“If anyone raises slogans of Azadi in the name of protest, it will amount to sedition and the government will take strict action. It can’t be accepted. People can’t be allowed to conspire against India from Indian soil,” he said at Kanpur.  He also said that he would teach protesters a lesson that generations won’t forget.

Criminalising Dissent

There can’t be a democracy if there is no space for dissent. With sedition cases, it can be seen that the number of cases is huge, but the conviction rate is quite less.  Thus sedition becomes a mere tool in the hands of a powerful, inhumane state to spread terror and fear among the protesting masses.

After the Modi government came into power in 2014, the number of sedition cases have been doubled. The peculiarity of sedition is that arrests can be made without any warrant, and investigation can be done without magistrate’s approval. This wields immense power in the hands of police.

In an earlier judgement, the Supreme Court had made clear that criticism cannot be counted as sedition. In 1995, in the Balwant Singh v State of Punjab case, the Supreme Court had acquitted those who were slapped with sedition for raising pro-Khalistan slogans on the account that mere sloganeering which evoked no public response did not amount to sedition.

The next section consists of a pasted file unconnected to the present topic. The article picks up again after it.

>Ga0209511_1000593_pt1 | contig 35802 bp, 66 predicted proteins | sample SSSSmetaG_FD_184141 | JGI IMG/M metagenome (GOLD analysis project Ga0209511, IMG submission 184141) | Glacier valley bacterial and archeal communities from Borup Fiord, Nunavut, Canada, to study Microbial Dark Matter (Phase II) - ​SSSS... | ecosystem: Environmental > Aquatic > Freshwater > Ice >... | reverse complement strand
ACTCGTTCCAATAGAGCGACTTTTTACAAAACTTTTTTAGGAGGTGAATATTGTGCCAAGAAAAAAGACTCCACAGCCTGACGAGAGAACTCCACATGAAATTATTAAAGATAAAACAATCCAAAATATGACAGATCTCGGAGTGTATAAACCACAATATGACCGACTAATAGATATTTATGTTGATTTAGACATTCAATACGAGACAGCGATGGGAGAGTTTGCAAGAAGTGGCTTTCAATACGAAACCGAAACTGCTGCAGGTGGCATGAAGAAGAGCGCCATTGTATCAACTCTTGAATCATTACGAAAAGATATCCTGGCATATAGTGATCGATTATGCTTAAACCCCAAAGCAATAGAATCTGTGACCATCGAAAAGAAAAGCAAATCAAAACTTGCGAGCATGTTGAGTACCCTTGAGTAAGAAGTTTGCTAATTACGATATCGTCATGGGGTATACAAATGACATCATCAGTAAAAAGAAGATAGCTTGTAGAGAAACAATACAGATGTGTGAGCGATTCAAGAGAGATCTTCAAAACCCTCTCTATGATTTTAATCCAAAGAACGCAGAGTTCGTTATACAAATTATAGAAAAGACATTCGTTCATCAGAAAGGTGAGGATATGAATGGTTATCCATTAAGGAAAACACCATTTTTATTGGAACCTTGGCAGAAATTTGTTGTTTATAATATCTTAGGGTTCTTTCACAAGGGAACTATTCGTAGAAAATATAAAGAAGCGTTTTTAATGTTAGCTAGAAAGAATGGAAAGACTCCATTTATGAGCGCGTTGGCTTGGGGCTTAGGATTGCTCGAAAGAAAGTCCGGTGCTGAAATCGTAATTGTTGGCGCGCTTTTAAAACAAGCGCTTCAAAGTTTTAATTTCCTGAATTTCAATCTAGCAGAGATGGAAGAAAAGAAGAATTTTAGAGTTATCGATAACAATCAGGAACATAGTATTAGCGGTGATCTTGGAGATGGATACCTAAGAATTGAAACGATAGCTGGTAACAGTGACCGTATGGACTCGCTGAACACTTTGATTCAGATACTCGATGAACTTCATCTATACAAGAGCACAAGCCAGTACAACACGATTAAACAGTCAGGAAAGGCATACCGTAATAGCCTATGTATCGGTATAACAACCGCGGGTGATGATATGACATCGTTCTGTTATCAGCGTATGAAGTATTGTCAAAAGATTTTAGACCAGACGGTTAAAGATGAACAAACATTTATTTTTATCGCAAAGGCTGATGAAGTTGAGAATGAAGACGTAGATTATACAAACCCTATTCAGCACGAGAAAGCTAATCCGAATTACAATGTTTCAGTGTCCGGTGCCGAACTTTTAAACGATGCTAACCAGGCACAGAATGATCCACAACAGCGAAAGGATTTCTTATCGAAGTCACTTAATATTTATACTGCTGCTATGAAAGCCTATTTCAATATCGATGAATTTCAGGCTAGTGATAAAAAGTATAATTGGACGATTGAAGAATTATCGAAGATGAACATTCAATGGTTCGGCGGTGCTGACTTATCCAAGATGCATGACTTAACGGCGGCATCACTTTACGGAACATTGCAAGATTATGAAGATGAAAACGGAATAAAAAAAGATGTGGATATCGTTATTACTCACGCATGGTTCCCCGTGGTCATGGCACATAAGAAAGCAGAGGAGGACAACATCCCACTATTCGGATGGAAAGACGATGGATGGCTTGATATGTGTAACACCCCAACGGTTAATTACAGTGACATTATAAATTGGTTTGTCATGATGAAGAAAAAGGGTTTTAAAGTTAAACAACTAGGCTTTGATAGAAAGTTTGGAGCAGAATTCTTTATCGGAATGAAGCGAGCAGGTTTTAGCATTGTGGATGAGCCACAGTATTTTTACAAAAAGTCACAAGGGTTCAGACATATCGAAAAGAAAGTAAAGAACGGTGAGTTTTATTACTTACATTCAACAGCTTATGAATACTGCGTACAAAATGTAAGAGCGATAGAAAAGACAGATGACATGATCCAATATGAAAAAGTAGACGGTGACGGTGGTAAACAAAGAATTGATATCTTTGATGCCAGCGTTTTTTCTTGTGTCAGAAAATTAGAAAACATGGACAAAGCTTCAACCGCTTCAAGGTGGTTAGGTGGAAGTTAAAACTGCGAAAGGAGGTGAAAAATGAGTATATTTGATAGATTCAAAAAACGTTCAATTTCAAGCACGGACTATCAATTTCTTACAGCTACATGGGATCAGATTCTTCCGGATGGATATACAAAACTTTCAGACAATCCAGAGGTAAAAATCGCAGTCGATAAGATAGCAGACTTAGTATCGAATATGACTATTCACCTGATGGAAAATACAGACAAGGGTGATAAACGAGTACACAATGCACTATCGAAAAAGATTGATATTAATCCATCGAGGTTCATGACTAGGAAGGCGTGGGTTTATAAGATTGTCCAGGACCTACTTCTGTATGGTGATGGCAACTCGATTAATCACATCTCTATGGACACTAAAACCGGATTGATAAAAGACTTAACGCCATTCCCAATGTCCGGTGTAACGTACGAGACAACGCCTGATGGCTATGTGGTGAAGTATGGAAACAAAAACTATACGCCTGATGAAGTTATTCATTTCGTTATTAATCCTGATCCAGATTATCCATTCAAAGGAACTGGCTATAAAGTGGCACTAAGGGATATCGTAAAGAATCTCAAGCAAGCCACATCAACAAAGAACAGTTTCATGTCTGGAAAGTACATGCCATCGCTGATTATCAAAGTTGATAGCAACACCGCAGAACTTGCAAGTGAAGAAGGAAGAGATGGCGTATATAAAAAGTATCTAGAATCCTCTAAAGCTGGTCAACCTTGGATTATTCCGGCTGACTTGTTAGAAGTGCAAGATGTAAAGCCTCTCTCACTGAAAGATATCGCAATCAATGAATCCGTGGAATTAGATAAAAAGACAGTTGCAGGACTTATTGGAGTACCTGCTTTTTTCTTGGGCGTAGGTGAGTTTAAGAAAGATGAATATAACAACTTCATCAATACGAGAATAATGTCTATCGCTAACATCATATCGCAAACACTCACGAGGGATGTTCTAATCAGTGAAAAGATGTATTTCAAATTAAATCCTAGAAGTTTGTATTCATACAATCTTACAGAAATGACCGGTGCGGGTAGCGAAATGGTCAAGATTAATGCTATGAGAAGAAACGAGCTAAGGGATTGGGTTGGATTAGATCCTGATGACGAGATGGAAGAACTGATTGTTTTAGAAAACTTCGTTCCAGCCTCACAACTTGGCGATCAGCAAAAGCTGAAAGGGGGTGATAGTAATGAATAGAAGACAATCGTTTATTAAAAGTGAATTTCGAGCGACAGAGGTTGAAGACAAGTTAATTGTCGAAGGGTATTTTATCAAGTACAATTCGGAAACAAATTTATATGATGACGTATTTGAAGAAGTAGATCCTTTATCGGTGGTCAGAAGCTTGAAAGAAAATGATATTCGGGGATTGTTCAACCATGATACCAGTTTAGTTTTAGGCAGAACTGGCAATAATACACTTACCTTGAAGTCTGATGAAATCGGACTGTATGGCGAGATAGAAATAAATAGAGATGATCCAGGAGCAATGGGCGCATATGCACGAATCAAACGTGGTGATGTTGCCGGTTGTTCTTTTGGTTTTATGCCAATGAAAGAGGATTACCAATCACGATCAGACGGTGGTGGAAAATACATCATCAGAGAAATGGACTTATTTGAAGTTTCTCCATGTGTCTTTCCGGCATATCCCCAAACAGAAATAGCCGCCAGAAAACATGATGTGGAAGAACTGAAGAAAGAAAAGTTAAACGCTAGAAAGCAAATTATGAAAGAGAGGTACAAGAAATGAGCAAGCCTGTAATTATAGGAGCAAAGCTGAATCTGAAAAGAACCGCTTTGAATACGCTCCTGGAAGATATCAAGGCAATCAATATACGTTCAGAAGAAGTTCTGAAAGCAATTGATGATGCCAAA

However, it can be seen that the recent cases of sedition had been against those who were protesting against the incumbent governmental policies. While there are no cases filed against ministers and politicians, who had incited violence, like Anurag Thakur who had raised slogans like ‘shoot the protestors’, thousands who are on the streets defending their right to live are being targeted.

It can be said undoubtedly that sedition has taken a dangerous turn in the country. And it represents a deep terror, unleashed by a heartless state.